Besides, Holy Water or not, at least the pope statue gives the people something to take home with them, unlike the miraculous statues of the elephant-headed Hindu god Ganesha in India. These pachydermic inanimates aren’t givers; they’re takers from the word go. Specifically, they are sopping up the entire milk supply of India. This first happened on a wide scale in 1995, and now it’s happening again. One believer reports, "I put a milk-filled spoon to Ganesha's mouth and he drank it." This dude was one of the innumerable devotees who carried milk in glasses and pitchers to various temples in northern India that have Ganesha statues. A priest at one temple confirmed, "It is a miracle."
While some wet blankets have tried to convince people that the milk-guzzling is the result of scientifically explainable phenomena such as surface tension, which pulls the liquid toward the statues, believers know better.
I’m kind of confused about who started this latest drinking-statue frenzy, but reports indicate it began when a group of Muslims gathered at Mahim Bay in Bombay to drink "sweet water." Apparently they believed it was miracle water of some sort because it tasted much less salty than usual. Some party-pooper scientists stepped in and said that recent heavy rains had lowered the salinity of the water, and people were urged not to drink from the bay, since the water was reportedly contaminated by raw sewage and industrial waste. According to the report linked to above, "Nearly two days later, on Sunday evening, milk was offered to a statue in the town of Bareilly, also in Uttar Pradesh, and the idol absorbed the liquid."
Because that last sentence was written in the passive voice, it is not clear to me who did the offering, but I am assuming it was those sweet-water-drinking Muslims. Apparently they decided to heed the health warnings, and, in desperate search of a miracle that wasn't potentially fatal, they traipsed over to a nearby Ganesha statue to offer it some milk. (In case you are wondering why Muslims would be messing around with a Hindu god, Ganesha welcomes followers of all faiths.) The statue apparently drank the milk, and that got the Muslims excited, and word spread. Before long crowds were swarming in temples in dozens of cities, just as they’d done during the great Ganesha milk riots of 1995. During the ’95 incident, some parts of India had actually faced a milk shortage, and Ganeshas everywhere were sporting milk moustaches. There are indications this could happen again.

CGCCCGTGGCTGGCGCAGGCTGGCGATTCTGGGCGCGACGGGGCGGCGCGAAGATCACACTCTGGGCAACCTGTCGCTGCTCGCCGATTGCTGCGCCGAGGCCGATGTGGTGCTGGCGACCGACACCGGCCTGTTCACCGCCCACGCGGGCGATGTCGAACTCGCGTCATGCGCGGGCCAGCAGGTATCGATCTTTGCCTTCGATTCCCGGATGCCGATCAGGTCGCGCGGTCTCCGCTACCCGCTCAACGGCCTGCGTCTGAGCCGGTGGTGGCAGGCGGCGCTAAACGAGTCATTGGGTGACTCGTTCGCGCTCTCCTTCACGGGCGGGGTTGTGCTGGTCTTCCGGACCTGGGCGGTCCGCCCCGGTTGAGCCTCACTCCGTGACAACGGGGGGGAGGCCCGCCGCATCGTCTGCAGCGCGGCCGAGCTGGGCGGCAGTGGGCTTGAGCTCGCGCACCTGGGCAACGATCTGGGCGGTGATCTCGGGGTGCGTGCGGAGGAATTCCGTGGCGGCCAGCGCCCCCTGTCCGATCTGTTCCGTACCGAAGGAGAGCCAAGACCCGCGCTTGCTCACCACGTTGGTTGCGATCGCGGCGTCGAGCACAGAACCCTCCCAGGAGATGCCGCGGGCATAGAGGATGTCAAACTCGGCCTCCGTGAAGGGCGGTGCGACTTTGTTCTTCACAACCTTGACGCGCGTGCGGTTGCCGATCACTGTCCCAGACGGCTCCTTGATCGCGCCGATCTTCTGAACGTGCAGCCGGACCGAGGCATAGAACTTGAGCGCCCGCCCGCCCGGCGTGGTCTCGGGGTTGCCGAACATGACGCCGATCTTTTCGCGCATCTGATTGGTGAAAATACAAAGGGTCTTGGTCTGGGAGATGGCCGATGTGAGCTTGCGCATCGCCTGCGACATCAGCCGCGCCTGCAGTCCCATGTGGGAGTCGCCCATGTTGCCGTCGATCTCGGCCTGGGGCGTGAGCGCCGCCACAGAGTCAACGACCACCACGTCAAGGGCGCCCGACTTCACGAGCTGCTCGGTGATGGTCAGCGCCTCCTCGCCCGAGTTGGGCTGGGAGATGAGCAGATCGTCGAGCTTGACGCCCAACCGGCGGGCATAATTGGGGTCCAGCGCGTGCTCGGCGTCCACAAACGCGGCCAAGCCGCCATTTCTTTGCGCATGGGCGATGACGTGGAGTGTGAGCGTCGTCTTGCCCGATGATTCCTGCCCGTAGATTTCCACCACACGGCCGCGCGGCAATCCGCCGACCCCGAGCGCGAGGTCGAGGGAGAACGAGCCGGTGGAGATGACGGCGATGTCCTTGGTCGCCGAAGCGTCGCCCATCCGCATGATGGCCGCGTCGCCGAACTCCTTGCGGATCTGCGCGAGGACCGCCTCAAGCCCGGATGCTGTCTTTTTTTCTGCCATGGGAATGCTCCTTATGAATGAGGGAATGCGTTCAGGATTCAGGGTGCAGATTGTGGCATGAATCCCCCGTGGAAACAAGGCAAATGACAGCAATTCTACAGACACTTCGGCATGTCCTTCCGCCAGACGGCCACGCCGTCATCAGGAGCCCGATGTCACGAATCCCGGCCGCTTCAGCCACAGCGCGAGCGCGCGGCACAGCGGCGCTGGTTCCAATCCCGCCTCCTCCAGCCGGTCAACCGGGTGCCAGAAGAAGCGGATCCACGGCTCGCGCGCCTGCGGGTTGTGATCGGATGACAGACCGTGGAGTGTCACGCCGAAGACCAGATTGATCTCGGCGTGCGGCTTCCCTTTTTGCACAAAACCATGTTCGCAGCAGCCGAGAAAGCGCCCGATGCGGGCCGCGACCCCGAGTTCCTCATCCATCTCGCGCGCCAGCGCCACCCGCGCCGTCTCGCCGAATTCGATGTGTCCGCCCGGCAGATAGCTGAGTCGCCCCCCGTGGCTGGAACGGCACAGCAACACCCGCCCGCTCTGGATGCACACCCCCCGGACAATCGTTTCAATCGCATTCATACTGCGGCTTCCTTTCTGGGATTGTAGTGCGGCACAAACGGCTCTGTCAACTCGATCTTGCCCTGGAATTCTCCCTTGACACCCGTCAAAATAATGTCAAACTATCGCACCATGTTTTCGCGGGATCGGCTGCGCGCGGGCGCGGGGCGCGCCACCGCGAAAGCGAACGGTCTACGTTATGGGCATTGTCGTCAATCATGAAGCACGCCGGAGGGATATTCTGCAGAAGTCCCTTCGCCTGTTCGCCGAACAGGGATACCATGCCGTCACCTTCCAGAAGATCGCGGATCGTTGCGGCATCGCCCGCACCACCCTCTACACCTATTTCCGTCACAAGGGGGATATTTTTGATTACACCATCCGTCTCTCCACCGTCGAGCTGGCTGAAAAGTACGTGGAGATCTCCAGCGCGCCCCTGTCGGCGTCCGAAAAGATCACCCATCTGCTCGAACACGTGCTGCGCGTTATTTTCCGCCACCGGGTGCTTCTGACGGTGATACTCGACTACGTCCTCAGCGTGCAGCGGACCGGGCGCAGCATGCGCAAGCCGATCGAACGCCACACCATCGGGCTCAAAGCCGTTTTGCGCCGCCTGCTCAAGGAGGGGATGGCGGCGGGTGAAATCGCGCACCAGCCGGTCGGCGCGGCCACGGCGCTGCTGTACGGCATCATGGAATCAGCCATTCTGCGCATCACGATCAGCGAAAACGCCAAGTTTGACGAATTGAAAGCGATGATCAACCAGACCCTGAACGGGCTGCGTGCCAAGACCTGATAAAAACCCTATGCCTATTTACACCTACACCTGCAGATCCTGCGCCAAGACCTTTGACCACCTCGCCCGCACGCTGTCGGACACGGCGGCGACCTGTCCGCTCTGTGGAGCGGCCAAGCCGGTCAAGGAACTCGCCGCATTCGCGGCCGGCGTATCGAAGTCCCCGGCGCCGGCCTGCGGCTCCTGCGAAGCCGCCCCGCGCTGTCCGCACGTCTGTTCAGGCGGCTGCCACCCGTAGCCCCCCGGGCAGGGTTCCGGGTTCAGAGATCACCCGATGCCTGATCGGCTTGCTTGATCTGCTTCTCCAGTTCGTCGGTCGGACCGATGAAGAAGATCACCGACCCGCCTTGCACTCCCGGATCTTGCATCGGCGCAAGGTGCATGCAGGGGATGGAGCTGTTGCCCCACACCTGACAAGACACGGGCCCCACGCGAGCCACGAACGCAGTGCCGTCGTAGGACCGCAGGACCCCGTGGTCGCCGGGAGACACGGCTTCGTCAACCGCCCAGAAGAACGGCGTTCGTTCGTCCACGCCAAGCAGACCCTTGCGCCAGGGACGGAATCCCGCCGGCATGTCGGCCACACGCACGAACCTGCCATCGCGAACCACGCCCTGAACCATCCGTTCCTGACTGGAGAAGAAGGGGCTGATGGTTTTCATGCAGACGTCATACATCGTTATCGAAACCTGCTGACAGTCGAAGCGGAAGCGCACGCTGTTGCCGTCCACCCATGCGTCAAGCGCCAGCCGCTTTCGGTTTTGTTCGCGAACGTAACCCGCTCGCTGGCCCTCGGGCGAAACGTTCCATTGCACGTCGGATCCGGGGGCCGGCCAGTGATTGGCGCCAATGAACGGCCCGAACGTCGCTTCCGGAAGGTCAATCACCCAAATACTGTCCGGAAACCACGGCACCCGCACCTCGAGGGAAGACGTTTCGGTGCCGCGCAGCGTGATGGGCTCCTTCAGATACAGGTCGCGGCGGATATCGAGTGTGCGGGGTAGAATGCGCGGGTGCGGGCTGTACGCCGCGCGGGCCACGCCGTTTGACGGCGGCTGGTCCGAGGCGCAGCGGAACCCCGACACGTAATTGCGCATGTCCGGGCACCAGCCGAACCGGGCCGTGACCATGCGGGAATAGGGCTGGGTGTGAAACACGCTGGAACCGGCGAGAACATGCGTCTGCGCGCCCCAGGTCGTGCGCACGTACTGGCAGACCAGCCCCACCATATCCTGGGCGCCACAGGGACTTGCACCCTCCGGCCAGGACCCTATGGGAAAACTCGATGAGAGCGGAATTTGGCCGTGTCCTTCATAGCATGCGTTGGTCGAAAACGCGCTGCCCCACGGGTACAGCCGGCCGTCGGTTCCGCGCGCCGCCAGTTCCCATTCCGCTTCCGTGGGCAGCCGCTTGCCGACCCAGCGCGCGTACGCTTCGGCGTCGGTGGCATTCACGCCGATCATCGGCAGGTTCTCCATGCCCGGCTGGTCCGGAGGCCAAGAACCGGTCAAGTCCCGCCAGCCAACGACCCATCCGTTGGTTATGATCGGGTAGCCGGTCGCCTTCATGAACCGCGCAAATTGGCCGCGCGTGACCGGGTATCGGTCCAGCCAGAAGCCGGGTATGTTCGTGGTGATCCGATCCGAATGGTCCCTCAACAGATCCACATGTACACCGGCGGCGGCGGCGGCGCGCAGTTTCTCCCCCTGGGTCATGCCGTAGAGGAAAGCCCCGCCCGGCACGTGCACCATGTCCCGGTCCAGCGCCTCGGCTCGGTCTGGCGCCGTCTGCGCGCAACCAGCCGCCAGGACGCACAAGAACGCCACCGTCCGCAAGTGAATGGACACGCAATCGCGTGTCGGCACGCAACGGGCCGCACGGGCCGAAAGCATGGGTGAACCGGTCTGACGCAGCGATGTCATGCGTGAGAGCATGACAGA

The watery pope and the milky elephant god are just two of many examples of miracles surrounding the inanimates among us. Even I have experienced wondrous things in the presence of our motion-challenged brethren. There is, for example, The Miracle of the Big Boy. Over the years, many seekers have had mystical Big Boy experiences, and mine happened on a sunny Sunday afternoon in May a few years ago. The Reverend Ron and I were making one of our customary pilgrimages through the streets of the Bayou City when we came upon a small shop, where we beheld a smiling chubby-cheeked inanimate, decked out in familiar red-and-white checkered suspenders and holding aloft a huge hamburger. We could not tell what sect he was from; he might have been a Bob’s, or he might have been a Kip’s, or a Shoney’s, or a Frisch’s. The important thing was that he was a Big Boy, though admittedly one of the littler Big Boys, and I knew I had to pay homage to him. The Rev stopped the car and we got out in silence. Deferentially, knowing I was in the presence of something holy, I approached the Big Boy and placed my hand upon the pointy part of his hairdo. And then, just as Reverend Ron was capturing the moment on digicam, the Big Boy spoke to me.Out of respect for the wholesome image of this great American icon, I will not repeat what he said to me, but it was really quite naughty. I was shocked, though for the sake of the picture I smiled and pretended everything was okay. But I still blush even today when I recall the Big Boy’s wicked words. Even so, it is clear that this incident was a miracle. And ever since that day, my eyes, mind and heart have been open, and I have witnessed other miracles with inanimates, one of which involved a group of naked mannequins, some headless Barbie dolls and a local church’s Nativity scene. Some have said that particular miracle was the work of the devil. But I blame it on the galactic shift.
PS added February 2010: Big Boy in the news once again: a dastardly crime, or a Christmas miracle? (No, I had nothing to do with it. I've never been to Ohio that I recall.)
* Another good thing about statues is that if they’re outdoors, they’re often covered with pigeon crap, but at least you can tell right away that it’s crap, and it never pretends to be anything else but crap. And it’s free.
Labels: Miracles and wonders